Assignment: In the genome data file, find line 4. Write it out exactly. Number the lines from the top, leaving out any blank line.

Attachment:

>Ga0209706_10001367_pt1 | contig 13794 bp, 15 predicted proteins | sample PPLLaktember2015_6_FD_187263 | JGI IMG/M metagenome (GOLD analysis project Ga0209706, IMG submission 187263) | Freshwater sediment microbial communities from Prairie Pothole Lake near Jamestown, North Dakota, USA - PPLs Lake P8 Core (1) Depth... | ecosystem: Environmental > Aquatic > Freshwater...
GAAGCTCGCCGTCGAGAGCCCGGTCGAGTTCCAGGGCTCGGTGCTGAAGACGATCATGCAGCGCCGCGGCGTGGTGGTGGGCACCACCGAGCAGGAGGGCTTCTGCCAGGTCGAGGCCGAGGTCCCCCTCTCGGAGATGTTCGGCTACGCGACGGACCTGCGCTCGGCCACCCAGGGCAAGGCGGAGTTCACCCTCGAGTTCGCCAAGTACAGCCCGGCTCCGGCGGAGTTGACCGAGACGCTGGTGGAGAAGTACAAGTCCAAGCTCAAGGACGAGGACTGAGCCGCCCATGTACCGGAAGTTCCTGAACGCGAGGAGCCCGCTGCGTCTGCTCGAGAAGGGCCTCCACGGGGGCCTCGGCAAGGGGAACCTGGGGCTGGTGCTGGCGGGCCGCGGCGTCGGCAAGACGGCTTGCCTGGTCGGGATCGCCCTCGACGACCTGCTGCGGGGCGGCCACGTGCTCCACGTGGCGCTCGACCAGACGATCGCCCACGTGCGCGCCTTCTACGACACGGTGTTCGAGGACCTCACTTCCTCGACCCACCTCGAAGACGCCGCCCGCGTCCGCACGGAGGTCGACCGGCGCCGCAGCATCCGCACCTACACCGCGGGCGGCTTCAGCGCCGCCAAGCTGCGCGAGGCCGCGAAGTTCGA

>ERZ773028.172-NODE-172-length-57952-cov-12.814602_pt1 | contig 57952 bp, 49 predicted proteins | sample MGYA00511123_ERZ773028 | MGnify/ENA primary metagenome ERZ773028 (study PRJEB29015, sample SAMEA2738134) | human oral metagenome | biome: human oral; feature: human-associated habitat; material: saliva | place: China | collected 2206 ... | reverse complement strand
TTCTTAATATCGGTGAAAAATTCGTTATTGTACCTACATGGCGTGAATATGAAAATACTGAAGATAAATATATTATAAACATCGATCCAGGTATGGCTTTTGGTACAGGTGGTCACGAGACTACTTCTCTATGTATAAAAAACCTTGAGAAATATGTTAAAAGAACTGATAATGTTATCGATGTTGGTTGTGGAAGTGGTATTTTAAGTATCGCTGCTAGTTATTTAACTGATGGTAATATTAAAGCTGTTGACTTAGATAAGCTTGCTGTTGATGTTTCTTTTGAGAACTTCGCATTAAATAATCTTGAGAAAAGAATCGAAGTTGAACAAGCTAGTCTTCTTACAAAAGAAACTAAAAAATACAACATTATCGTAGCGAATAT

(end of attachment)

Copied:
TTCTTAATATCGGTGAAAAATTCGTTATTGTACCTACATGGCGTGAATATGAAAATACTGAAGATAAATATATTATAAACATCGATCCAGGTATGGCTTTTGGTACAGGTGGTCACGAGACTACTTCTCTATGTATAAAAAACCTTGAGAAATATGTTAAAAGAACTGATAATGTTATCGATGTTGGTTGTGGAAGTGGTATTTTAAGTATCGCTGCTAGTTATTTAACTGATGGTAATATTAAAGCTGTTGACTTAGATAAGCTTGCTGTTGATGTTTCTTTTGAGAACTTCGCATTAAATAATCTTGAGAAAAGAATCGAAGTTGAACAAGCTAGTCTTCTTACAAAAGAAACTAAAAAATACAACATTATCGTAGCGAATAT